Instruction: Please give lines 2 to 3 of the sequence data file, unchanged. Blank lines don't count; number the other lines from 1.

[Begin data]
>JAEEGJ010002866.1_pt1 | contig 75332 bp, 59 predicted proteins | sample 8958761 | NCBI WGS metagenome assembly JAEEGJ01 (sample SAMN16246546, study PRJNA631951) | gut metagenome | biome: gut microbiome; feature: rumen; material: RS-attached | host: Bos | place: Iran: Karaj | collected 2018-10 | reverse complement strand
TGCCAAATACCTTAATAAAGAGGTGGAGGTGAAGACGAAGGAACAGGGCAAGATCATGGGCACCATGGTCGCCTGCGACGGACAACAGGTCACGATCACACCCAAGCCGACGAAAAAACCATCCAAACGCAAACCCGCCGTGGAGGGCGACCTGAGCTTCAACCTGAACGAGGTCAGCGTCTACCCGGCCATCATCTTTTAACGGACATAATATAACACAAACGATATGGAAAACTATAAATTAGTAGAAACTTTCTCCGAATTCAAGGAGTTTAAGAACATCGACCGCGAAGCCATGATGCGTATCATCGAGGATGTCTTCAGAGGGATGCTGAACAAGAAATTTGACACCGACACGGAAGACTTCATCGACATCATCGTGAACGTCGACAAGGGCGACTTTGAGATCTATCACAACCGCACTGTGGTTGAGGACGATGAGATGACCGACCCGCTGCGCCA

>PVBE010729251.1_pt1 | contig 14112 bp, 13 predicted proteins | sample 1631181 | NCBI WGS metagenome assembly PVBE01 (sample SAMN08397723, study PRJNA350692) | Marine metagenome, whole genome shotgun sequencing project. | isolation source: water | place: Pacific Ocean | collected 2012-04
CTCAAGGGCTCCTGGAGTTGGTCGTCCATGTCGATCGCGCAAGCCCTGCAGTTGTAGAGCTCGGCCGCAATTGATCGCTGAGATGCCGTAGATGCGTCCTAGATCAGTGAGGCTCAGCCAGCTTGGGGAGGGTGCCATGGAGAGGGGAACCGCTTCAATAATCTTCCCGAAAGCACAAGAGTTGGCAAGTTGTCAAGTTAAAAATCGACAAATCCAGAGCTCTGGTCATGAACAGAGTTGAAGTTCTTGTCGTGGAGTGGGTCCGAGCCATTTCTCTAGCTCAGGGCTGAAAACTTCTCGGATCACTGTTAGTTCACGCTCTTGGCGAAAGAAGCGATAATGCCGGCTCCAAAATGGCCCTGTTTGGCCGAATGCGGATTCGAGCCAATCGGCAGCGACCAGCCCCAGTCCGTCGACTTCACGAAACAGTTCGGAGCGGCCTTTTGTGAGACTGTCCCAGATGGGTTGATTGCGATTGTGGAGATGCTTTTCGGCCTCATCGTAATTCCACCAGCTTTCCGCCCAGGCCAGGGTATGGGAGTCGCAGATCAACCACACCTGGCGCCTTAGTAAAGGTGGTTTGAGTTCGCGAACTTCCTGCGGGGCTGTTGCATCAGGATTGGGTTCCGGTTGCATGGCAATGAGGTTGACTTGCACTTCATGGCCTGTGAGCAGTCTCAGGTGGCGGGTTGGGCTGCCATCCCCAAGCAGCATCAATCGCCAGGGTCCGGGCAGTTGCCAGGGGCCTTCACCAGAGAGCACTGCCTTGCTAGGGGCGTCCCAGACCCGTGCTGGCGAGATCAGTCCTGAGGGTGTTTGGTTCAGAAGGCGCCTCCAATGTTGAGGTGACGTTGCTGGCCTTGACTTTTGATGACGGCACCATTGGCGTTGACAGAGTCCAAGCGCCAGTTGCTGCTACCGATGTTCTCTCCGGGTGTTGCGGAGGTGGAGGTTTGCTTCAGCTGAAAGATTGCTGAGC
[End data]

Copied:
TGCCAAATACCTTAATAAAGAGGTGGAGGTGAAGACGAAGGAACAGGGCAAGATCATGGGCACCATGGTCGCCTGCGACGGACAACAGGTCACGATCACACCCAAGCCGACGAAAAAACCATCCAAACGCAAACCCGCCGTGGAGGGCGACCTGAGCTTCAACCTGAACGAGGTCAGCGTCTACCCGGCCATCATCTTTTAACGGACATAATATAACACAAACGATATGGAAAACTATAAATTAGTAGAAACTTTCTCCGAATTCAAGGAGTTTAAGAACATCGACCGCGAAGCCATGATGCGTATCATCGAGGATGTCTTCAGAGGGATGCTGAACAAGAAATTTGACACCGACACGGAAGACTTCATCGACATCATCGTGAACGTCGACAAGGGCGACTTTGAGATCTATCACAACCGCACTGTGGTTGAGGACGATGAGATGACCGACCCGCTGCGCCA

>PVBE010729251.1_pt1 | contig 14112 bp, 13 predicted proteins | sample 1631181 | NCBI WGS metagenome assembly PVBE01 (sample SAMN08397723, study PRJNA350692) | Marine metagenome, whole genome shotgun sequencing project. | isolation source: water | place: Pacific Ocean | collected 2012-04